Reflections Upon a Lake

Jun 6, 2019  By Albert Knapp MD & Ruth Oratz MD

Reflections are ever present in our daily lives – in our morning mirrors, the large plate glass panes of urban buildings, on the shiny metal surfaces of our automobiles. When we glimpse reflections, we see our world bounced back, yet transformed, upside down, reversed in polarity, distorted in dimension. These challenge us to consider alternate ways of seeing, viewing other aspects of the familiar and stimulating interior monologue.

Water is nature’s finest reflective surface. On our property in Southern Connecticut a small lake beckons, seemingly hidden behind a large stand of white pines and mature maples, poplars and birch.

From a distance the slightest glimpse of the water’s surface shimmers – cool grey in the winter months, a deep dark verdant hue in the summer. Spring brings the fresh tender greens of budding new life and autumn the jewel tones of that world falling away.

As the season turned, temperatures dropped and daylight waned, I found new patterns and tones on the icy plane. Wintry white clouds, granular frost and broken twigs frozen in place revealed another aspect of our relation to the natural world and brought me deeper into the project. As the year progressed I continued photographing reflections in the lake, finding that the solid trunks of the trees ringing the shore and a bright red bench in one corner became anchoring structures.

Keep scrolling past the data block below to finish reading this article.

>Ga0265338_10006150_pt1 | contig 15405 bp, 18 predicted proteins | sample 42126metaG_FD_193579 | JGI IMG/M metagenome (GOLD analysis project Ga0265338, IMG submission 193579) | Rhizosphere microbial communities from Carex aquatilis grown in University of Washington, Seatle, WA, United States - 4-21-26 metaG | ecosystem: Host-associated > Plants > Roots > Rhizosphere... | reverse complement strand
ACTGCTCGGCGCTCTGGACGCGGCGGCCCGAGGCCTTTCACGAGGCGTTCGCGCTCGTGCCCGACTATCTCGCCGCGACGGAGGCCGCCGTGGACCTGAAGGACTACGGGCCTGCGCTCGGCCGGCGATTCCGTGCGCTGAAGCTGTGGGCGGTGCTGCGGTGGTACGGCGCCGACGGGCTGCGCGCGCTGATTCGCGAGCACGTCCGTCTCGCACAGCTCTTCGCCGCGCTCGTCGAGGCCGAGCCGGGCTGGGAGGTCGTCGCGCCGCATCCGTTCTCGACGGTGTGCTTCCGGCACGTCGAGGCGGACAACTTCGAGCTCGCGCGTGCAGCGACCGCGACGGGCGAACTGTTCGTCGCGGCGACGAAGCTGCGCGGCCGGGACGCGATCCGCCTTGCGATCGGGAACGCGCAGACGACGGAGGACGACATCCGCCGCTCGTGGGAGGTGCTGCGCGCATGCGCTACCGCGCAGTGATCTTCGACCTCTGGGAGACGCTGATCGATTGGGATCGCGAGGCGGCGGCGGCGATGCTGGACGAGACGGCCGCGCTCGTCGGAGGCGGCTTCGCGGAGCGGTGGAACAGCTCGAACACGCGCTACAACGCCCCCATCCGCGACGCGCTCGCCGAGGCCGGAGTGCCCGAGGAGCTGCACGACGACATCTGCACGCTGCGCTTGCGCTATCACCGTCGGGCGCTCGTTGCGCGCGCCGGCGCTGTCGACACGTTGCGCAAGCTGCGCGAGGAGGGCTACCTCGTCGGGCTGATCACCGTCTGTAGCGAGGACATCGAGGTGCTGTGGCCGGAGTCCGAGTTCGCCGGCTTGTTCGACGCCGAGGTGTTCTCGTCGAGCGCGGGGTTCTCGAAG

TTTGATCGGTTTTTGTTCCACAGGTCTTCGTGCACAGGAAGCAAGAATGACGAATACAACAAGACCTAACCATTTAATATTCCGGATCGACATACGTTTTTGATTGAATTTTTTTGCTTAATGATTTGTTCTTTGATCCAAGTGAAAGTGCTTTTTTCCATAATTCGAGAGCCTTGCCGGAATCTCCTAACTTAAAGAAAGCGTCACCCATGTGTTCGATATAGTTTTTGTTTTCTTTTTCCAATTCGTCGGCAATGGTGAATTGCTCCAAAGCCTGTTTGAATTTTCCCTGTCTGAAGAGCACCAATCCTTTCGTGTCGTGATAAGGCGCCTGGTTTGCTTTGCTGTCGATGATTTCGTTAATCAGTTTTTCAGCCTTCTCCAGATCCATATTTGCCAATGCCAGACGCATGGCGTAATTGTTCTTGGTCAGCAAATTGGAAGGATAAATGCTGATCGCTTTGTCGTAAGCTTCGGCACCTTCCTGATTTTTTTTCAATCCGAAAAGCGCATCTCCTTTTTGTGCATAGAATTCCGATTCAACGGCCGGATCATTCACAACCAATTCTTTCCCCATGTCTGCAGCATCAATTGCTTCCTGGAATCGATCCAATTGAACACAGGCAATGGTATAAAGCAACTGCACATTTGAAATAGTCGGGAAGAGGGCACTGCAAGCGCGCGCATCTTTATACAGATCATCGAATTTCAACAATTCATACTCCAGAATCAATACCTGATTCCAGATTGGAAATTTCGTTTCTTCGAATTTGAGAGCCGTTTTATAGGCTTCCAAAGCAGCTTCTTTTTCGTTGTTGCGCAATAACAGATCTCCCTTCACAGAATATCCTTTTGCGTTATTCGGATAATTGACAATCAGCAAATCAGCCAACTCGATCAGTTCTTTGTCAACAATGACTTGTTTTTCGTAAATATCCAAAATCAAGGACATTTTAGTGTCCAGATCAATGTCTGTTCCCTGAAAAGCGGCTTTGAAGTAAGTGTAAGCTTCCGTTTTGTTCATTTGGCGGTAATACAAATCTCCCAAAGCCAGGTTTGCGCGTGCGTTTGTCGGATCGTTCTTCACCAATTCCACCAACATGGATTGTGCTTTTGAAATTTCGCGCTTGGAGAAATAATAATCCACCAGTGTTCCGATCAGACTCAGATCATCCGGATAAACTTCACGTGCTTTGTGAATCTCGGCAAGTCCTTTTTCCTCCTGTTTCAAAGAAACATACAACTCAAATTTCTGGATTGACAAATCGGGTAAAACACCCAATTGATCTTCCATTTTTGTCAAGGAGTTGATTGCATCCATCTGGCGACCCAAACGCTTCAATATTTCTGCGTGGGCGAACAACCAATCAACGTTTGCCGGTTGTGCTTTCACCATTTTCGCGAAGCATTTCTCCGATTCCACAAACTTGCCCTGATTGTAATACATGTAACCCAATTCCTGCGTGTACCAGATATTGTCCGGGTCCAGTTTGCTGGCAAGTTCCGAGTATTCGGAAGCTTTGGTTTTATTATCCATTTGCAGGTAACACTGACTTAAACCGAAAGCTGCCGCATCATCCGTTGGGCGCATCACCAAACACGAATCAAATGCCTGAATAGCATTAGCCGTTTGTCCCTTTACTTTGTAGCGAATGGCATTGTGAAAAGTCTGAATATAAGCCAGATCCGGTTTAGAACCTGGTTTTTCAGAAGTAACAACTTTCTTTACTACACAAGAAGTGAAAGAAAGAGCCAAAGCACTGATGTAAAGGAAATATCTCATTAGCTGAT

The ever-changing colors of the foliage transmuted the lake from grey to green to violet to russet. The motion of wind, stillness of heavy summer air, the patterns of clouds or slanting rays of late afternoon light provided texture to my watery canvas.

My kit included a Leica M-P (Typ 240) digital camera with either a 50mm APO-Summicron-M f/2 ASPH or a 90mm APO-Summicron-M f/2 ASPH lens.

I quickly realized the amazing beauty, unpredictably, mutability and variability of the reflections. It is truly a collaboration of light and dark, water and land, clouds and forest. The resultant variations defy probability and made each photographic visit unique.

My photographic journey followed an organizational theme beginning with impressionistic studies and culminating in wildly abstract representations. My efforts emphasize line, pattern, texture and color, in the interpretation of natural forms. My challenge was to distill, reduce and focus these awe-inspiring and evanescent gifts of nature into emotive and interesting photographs. In this I was heavily influenced by a congeries of artists including Monet, Cezanne, Kandinsky, Lhotte, Miro, Rothko, Pollock and Twombly.

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